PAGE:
Side effects of fire ants bites

Written by joel douglas
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Side effects of fire ants bites
Fire ant bites cause itching, redness, swelling, blisters and other symptoms. (ant image by FttSniper from Fotolia.com)

Fire ants are a red species of ants known for building dome-shaped dirt mounds between 12 inches and 3 feet in diameter. Native to South America, fire ants now thrive in the southern United States, including Alabama, New Mexico, Oklahoma and California. They frequently sting animals and people that stray too close to their nests. Fire ant venom contains piperidine, a substance that causes redness, swelling, pain and other symptoms.

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Side Effects

Fire ant bites produce a burning and itching sensation on the location of the body where the injury occurred. It is followed by swelling and a redness of the skin. The U.S. National Library of Medicine reports that fire ant stings often cause blisters on the skin up to eight days after the incident. These blisters usually disappear within 72 hours, but can cause infection if scratched and broken open. Scabs, also may appear on the affected area after the blisters subside.

Allergic Reactions

The South Carolina Department of Health and Environmental Control warns that one out of every 200 people suffers from a serious allergy to fire ant stings. These individuals may break out in hives and notice swelling of the face. Additionally, allergic victims may experience difficulty breathing, a rapid heartbeat and swelling of the throat. If you're allergic to fire ants and experience any of these symptoms after being stung, seek medical attention immediately, as death could occur if left untreated.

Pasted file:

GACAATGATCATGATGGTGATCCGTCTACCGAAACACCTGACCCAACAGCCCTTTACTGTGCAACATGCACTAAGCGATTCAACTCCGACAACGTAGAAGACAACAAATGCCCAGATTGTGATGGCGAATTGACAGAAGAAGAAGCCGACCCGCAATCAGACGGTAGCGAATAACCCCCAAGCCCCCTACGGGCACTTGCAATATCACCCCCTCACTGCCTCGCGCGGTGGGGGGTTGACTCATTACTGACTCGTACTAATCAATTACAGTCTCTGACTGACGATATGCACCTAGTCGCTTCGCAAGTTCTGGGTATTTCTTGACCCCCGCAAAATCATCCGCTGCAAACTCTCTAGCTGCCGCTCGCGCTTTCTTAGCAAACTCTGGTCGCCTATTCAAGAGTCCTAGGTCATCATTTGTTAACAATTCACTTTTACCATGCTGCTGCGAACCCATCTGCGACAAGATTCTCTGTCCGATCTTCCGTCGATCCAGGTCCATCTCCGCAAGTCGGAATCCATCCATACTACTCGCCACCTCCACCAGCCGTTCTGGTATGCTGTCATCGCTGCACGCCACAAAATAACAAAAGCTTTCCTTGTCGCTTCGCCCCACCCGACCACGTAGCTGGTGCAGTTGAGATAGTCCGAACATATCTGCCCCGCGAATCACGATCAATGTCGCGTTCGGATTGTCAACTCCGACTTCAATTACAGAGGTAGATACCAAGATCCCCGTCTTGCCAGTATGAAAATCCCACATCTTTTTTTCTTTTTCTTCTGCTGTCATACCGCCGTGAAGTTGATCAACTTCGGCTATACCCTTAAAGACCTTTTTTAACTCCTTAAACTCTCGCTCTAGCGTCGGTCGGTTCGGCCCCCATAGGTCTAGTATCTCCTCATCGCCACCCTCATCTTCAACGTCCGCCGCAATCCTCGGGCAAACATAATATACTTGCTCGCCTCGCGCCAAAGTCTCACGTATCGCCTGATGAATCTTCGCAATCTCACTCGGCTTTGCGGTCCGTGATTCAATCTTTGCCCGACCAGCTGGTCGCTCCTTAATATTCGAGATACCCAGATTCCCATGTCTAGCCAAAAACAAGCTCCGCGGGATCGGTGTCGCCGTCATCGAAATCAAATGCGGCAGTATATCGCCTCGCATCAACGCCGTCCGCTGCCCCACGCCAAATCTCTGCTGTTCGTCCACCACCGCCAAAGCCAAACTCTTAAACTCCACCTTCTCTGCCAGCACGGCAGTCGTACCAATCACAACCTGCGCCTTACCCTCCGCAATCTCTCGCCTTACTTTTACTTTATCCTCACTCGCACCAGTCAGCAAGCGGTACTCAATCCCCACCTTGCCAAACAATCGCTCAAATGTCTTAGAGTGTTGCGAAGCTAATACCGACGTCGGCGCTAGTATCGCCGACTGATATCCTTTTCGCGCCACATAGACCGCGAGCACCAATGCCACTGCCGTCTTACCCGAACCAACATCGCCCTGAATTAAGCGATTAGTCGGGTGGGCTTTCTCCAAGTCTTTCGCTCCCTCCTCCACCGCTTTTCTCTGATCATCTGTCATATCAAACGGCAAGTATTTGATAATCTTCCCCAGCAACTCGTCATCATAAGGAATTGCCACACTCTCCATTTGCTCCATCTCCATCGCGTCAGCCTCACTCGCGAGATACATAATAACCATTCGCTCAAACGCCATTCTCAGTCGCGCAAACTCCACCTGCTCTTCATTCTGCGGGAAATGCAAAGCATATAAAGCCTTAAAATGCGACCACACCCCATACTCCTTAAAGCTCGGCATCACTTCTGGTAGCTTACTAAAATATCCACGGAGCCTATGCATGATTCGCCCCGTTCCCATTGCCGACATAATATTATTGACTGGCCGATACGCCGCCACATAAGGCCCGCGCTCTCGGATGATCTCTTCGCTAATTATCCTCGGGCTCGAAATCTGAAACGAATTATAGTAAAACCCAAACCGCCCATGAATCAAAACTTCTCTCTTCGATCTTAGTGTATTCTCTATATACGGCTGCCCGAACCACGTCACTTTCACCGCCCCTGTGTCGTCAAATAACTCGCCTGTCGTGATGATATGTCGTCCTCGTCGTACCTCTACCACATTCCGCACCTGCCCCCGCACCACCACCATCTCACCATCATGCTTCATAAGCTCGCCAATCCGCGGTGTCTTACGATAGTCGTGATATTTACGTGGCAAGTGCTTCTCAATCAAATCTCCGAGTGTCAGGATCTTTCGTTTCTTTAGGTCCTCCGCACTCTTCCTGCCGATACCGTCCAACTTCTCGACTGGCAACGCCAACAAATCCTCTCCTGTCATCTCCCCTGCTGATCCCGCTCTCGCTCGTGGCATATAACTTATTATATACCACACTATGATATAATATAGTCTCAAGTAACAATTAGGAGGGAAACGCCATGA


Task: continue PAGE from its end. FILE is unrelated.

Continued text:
Treatments

The U.S. National Library of Medicine recommends a number of treatments for non-allergic victims of a fire ant sting. Wash the affected area thoroughly with soap and water, but avoid harsh disinfectants and alcohol. Wrap ice cubes in a washcloth or towel and apply it to the sting for 10 minutes. Repeat this process until the swelling subsides. Individuals experiencing an allergic reaction should contact poison control or visit the emergency room before symptoms worsen.

Prevention

The Oak Ridge National Laboratory reports that fire ants entered the United States in the early 20th century. Fire ants now live in at least nine southern states. Hybrid fire ants, the product of cross breeding between red and black species, exist in larger numbers and stretch across the entire southern half of the country. Fire ants prefer sunny areas such as lawns, fields and pastures. Keep on the lookout for their telltale dirt mounts when walking through open, grassy areas in southern states. The best way to prevent fire ant bites is to avoid coming into contact with a ant colony.

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